I mentioned in yesterday’s blog that my son and daughter are amazingly close. I didn’t know until last night that they often text each other to provide a snap shot of the interaction between the General and I. When you stop to think about it, I’d say it is comedy at its finest. Of course, I have a fairly warped sense of humor.
When Andrea and Kevin stopped by to pick up their dogs from “Gram’s day care” yesterday, Andrea showed me the text she had sent her brother on Sunday during our commute to Sealy. Craig provided a two-word response: “That’s hysterical”!
Another friend whose been reading my blog from day one thinks the script could be used to forge a sitcom similar to the interaction exchanged between Archie and Edith in All In The Family. Of course, she was quick to add: “It would be with a more genteel layer of interaction”. For starters, even with that disclaimer, I didn’t immediately consider the observation or suggestion the highest of compliments. For one thing Archie Bunker was pretty narrow minded and opinionated. If you’re thinking: “Don – That’s you to a T”, I’d say: “Give me more time. I’m working on it.” Hold on, I’m giving you too much credit. That is not who I am at all (well – hopefully not).
I don’t think of myself as narrow minded or seemingly prejudiced against folks who think differently or look differently from the way I think and look. I’d like to think that I’m still learning and that diversity provides a platform where we can learn from each other. For starters, the General and I are as different as night and day. Of course, at times she thinks I’d be better served if I thought just like she thinks. She’s also smart enough to know that is never going to happen. My mantra is: “Give me liberty or give me death, but don’t give me that”.
Never let it be said: “You have to look at life the way I look at life to be my friend”. In addition, my nickname for the General is meant as a term of endearment focusing on one of her strengths. Archie referred to Edith as “dingbat”. Ouch! It is difficult to process that “label” as a term of endearment. It seems pretty harsh and denigrating. Of course, like I said, the friend who suggested a sitcom of a snapshot of the interaction between the General and I indicated it would be more genteel and upscale than All In The Family.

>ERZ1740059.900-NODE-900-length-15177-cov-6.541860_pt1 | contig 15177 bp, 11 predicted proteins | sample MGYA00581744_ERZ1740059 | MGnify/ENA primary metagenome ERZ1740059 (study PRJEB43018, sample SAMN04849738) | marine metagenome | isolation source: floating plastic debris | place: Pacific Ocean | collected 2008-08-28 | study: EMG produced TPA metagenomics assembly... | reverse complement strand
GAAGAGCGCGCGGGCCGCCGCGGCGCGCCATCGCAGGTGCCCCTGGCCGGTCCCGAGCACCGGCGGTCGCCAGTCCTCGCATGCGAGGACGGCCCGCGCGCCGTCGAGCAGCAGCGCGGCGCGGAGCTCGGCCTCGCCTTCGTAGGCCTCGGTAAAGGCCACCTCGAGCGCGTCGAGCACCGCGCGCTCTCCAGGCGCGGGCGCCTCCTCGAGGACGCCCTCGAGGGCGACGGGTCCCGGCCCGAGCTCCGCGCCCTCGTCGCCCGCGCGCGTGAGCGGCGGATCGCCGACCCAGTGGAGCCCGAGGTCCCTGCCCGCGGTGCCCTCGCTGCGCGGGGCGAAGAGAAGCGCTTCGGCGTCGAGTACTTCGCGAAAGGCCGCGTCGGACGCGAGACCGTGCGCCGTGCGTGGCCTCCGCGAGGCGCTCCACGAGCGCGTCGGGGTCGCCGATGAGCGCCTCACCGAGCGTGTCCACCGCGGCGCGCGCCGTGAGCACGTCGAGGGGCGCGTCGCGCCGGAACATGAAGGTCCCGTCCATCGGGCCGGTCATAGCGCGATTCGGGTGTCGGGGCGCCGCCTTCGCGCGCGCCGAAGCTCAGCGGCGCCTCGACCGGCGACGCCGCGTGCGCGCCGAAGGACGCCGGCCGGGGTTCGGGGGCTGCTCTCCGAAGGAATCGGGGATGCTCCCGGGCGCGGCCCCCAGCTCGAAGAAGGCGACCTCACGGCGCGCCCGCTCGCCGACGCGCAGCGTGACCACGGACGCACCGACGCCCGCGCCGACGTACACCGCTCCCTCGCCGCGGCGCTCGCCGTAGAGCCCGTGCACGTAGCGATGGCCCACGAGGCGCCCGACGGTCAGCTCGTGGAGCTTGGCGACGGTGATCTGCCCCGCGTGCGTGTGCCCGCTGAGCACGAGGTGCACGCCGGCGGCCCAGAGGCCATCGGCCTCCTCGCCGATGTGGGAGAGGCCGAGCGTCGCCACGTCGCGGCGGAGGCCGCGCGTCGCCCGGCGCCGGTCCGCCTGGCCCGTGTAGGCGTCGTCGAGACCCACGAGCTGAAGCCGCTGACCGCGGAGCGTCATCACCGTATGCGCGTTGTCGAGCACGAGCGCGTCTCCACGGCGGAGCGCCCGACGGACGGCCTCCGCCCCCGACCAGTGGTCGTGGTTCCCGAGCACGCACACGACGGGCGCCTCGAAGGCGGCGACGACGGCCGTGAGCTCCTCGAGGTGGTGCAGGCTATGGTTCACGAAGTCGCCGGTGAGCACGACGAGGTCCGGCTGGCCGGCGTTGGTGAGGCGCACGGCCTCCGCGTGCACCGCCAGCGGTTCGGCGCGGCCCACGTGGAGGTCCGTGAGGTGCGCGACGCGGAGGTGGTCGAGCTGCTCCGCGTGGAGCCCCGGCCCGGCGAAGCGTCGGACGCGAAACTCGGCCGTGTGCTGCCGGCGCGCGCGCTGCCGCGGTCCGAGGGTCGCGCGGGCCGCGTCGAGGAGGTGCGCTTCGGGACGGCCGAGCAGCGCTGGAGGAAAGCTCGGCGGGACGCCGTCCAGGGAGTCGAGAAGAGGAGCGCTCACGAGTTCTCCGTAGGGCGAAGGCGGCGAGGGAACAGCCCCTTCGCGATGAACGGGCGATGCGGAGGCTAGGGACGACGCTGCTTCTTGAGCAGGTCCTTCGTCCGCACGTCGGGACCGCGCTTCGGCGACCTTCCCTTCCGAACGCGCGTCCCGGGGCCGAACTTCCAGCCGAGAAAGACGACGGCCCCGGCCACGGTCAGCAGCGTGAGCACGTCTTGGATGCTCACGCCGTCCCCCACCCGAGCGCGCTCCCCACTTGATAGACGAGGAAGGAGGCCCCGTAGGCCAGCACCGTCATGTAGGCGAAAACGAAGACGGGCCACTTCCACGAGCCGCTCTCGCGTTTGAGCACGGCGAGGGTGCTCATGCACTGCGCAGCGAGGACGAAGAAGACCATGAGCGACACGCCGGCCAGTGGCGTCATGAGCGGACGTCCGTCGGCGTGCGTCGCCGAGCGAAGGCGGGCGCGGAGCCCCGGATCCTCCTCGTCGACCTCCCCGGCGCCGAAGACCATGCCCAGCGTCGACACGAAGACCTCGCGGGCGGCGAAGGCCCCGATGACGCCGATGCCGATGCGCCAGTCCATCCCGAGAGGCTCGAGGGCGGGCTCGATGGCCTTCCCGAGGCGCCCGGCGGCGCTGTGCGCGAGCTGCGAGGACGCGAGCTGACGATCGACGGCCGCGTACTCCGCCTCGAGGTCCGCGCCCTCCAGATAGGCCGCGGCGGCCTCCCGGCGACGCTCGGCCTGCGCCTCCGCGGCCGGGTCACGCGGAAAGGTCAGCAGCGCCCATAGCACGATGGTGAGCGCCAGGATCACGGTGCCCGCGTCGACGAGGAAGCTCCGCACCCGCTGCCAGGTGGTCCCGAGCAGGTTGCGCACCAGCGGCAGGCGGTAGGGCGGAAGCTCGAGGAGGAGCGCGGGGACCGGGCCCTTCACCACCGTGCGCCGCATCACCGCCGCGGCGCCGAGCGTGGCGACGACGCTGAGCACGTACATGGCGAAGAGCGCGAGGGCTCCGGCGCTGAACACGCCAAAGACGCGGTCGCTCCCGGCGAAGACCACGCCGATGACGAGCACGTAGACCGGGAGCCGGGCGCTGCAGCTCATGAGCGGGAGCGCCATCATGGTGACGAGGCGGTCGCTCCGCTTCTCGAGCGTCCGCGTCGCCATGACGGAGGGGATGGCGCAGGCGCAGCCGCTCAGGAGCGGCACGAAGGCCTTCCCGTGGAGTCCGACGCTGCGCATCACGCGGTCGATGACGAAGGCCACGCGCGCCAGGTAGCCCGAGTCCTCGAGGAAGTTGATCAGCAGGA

Of course, I’m referencing a television sitcom from the 70s. Some of the people who read my blog have no idea what I’m talking about. They weren’t even born when All In The Family was popular. Either that or they were watching Captain Kangaroo on television. Don’t minimize for a minute the influence that television has on children. When we were visiting in Maine, I talked with a lady who sold her business in Los Angeles and moved to Bath, Maine. I asked about her motivation and she responded, “I have wanted to live in Maine since I was five years old. I remember the pictures taken in Maine that Captain Kangaroo showed on television from a book. I was fascinated with the stories and pictures he shared. I knew at the age of five that one day I would live here. It was a life-long dream.”
Wow! That’s pretty impactful. Good for Captain Kangroo and for the five year old who cast a vision to one day live there. As for Archie, I’m not really sure what a five year old could learn from watching the sitcom that would equip them for negotiating the demands of life. Actually, that’s not totally true. The show revolved around the life of a working-class bigot and his family, but the show also broke ground on referencing and discussing a lot of controversial issues and differences previously off limits for television.
For those who missed it, “All In The Family is about a typical white working-class family living in Queens, New York. Its patriarch is Archie Bunker (O’Connor), an outspoken, narrow-minded white man, seemingly prejudiced against everyone who is not like him or his idea of how people should be. Archie’s wife Edith (Jean Stapleton) is sweet and understanding, though somewhat naïve and uneducated; her husband sometimes disparagingly calls her “dingbat”. Their one child, Gloria, (Sally Struthers), is generally kind and good-natured like her mother, but displays traces of her father’s stubbornness; unlike them, however, she is a feminist. Gloria is married to college student Michael Stivic (Reiner) – referred to as “Meathead” by Archie – whose values are likewise influenced and shaped by the counterculture of the 1960s. The two couples represent the real-life clash of values between the so-called Greatest Generation and Baby Boomers. For much of the series, the Stivics live in the Bunkers’ home to save money, providing abundant opportunity for them to irritate each other”.
Okay, so what did my daughter overhear on our commute to Sealy on Sunday that she thought was worthy to forward on to her brother?
“Mom – What do you mean you haven’t decided how long to leave the house on the market?
Dad – I’m thinking about buying a duplex. One-side for you and one-side for me.
Mom – Do we have to live that close to each other?
Dad – It depends on whether your mother comes down with her cat.”
All MY Best!